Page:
Statement of Benefit to California: 
The goal of this project is to make brain- and eye-specific cells from hESCs that can be used for transplantation for disorders that affect specific brain regions (such as stroke) or the eye (retinal disorders such as macular degeneration). We also expect that the cells derived in this project could be used as a source of human brain or eye neurons for drug testing. Currently, there is no large-scale supply of such neurons. As such, if the goals of this project are realized, the benefits to the State of California and its citizens would include a greater range of therapeutic options for central nervous system disorders as well as an important source of cells for pharmaceutical and biotechnology companies.
Progress Report: 
  • CIRM Grant – Public Abstract:
  • Non-invasive imaging techniques for an in vivo tracking of transplanted stem cells offer real-time insight into the underlying biological processes of new stem cell based therapies, with the aim to depict stem cell migration, homing and engraftment at organ, tissue and cellular levels. We showed in previous experiments, that stem cells can be labeled effectively with contrast agents and that the labeled cells can be tracked non-invasively and repetitively with magnetic resonance imaging (MRI) and Optical imaging (OI). The purpose of this study was to apply and optimize these labeling techniques for a sensitive depiction of human embryonic stem cells (hESC) with OI and MRI.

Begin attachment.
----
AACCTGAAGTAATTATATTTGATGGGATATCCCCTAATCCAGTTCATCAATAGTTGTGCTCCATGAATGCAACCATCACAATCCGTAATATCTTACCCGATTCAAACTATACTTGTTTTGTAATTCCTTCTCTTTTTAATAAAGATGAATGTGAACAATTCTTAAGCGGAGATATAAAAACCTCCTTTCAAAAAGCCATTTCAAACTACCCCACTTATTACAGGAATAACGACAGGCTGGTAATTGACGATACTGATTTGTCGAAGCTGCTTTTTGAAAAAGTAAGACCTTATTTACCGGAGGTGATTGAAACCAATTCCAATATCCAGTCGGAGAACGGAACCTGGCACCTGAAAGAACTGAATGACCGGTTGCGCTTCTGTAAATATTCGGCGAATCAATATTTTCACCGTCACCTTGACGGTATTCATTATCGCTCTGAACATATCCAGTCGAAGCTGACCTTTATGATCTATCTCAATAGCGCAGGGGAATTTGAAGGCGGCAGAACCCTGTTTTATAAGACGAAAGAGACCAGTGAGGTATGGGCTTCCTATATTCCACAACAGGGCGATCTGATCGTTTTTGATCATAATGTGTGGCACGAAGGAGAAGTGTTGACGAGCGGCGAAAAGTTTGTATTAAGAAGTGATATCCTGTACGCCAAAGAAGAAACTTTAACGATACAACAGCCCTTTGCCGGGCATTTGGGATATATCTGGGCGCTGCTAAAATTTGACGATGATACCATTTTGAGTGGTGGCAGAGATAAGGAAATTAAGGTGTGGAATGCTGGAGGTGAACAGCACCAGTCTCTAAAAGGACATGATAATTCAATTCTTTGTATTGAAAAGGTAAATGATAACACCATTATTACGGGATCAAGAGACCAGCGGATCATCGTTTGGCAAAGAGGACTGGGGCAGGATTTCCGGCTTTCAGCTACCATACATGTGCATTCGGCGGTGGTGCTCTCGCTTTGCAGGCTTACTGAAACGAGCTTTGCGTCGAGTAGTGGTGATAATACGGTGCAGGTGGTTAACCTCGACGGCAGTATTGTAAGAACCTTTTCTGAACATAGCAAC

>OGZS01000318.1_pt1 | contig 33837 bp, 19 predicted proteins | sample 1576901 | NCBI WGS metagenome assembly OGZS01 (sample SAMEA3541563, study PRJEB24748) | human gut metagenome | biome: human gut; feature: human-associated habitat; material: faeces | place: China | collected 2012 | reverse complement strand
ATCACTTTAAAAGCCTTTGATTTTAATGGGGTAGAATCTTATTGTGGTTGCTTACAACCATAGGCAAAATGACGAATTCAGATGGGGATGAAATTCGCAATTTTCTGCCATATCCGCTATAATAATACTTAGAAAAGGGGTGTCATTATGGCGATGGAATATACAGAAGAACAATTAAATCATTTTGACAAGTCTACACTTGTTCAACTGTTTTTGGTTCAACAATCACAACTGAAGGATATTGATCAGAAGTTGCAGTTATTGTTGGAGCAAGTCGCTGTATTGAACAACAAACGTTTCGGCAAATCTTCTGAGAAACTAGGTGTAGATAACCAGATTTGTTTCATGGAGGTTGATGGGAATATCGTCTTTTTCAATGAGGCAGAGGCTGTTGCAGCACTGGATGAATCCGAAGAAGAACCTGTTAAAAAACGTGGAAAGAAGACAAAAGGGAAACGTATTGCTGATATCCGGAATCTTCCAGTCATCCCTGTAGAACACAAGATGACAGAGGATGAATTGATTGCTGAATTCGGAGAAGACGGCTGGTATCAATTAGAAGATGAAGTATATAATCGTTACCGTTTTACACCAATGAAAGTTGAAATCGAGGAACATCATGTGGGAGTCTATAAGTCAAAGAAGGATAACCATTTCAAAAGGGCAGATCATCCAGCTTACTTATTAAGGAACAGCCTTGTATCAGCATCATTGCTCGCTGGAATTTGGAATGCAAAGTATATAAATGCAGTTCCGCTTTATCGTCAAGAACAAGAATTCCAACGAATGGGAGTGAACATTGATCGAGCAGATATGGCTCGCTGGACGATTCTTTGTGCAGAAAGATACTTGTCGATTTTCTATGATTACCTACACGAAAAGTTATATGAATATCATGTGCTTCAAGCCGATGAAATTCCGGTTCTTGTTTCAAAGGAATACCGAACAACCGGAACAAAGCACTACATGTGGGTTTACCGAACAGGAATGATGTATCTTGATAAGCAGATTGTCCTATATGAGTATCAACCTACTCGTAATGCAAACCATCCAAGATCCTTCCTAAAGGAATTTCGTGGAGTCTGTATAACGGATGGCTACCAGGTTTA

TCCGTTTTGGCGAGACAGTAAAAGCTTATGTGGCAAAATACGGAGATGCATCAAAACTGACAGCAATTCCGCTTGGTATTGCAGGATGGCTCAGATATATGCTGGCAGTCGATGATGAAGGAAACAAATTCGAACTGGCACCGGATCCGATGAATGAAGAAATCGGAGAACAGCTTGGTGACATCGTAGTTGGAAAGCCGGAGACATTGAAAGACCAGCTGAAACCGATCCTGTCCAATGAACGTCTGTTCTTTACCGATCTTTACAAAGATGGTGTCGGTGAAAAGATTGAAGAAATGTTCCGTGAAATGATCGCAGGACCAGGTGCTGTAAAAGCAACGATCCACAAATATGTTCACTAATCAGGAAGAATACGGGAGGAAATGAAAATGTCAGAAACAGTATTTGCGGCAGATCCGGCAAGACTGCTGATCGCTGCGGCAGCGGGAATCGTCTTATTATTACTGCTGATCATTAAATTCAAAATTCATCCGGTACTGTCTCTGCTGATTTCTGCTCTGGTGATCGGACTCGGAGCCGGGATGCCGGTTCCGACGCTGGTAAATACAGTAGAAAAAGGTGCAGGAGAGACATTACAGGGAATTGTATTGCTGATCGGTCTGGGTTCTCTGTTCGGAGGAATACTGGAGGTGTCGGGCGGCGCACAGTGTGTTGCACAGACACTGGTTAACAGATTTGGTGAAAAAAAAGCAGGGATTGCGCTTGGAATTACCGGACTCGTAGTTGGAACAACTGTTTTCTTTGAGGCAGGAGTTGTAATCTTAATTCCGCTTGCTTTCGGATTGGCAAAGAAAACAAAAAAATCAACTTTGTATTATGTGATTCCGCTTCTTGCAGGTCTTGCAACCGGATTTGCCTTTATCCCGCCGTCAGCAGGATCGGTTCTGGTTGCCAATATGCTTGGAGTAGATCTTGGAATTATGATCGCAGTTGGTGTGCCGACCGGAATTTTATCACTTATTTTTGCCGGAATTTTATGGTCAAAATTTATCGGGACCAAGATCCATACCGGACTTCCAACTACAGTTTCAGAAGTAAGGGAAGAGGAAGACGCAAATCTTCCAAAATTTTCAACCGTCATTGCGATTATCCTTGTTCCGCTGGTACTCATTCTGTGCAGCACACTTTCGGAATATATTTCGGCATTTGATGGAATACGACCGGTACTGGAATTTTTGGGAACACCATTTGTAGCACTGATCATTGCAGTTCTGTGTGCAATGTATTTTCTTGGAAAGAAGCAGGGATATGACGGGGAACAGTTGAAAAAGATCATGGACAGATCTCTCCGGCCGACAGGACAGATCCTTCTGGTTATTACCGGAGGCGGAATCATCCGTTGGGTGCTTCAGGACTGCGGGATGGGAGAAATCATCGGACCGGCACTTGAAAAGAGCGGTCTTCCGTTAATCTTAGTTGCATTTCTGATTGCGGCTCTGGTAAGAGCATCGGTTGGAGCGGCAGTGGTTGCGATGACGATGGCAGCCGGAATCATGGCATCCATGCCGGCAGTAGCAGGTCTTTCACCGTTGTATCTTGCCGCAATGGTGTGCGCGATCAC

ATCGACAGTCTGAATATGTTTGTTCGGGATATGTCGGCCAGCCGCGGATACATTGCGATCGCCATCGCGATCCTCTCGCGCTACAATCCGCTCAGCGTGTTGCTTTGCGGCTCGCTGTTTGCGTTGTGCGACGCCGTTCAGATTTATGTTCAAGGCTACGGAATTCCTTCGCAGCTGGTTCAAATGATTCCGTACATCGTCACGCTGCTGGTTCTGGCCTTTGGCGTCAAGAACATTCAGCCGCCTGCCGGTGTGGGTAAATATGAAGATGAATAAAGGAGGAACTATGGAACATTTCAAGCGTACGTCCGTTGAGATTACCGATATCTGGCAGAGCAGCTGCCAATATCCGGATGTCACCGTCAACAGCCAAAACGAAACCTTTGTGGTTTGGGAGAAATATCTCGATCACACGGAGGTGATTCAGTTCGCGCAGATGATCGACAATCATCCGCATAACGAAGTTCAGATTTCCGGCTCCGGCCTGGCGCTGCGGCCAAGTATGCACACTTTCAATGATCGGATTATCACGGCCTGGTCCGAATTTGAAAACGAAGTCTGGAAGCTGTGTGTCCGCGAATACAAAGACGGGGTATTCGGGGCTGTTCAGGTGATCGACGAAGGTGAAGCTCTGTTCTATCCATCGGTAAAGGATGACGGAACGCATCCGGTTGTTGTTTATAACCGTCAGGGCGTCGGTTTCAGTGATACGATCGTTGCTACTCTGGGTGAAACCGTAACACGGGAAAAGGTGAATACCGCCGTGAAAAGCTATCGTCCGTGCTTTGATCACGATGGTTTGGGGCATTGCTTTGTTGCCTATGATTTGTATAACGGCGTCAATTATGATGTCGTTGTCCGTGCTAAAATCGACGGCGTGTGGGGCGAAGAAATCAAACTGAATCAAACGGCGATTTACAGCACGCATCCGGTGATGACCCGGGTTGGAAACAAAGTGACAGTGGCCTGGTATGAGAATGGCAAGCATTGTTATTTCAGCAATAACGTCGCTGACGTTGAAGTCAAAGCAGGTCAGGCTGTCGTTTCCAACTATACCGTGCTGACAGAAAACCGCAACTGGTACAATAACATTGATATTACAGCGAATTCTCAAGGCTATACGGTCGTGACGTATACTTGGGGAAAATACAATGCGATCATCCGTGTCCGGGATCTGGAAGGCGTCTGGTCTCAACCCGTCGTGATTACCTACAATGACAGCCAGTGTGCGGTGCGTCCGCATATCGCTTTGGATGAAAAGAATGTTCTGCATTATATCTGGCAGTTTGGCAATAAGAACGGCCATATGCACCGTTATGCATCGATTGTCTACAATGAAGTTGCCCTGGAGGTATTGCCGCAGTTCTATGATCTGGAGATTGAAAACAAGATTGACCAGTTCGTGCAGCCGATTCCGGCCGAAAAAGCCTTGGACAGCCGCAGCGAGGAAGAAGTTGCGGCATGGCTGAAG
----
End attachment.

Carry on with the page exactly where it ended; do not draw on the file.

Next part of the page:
• Experimental Design: hESC were labeled with various contrast agents for MRI and OI, using a variety of labeling techniques, different contrast agent concentrations and different labeling intervals (1h – 24h). The cellular contrast agent uptake was proven by mass spectrometry (quantifies the iron oxides) and fluorescence microscopy (detects fluorescent dyes). The labeled hESC underwent imaging studies and extensive studies of their viability and ability to differentiate into specialized cell types.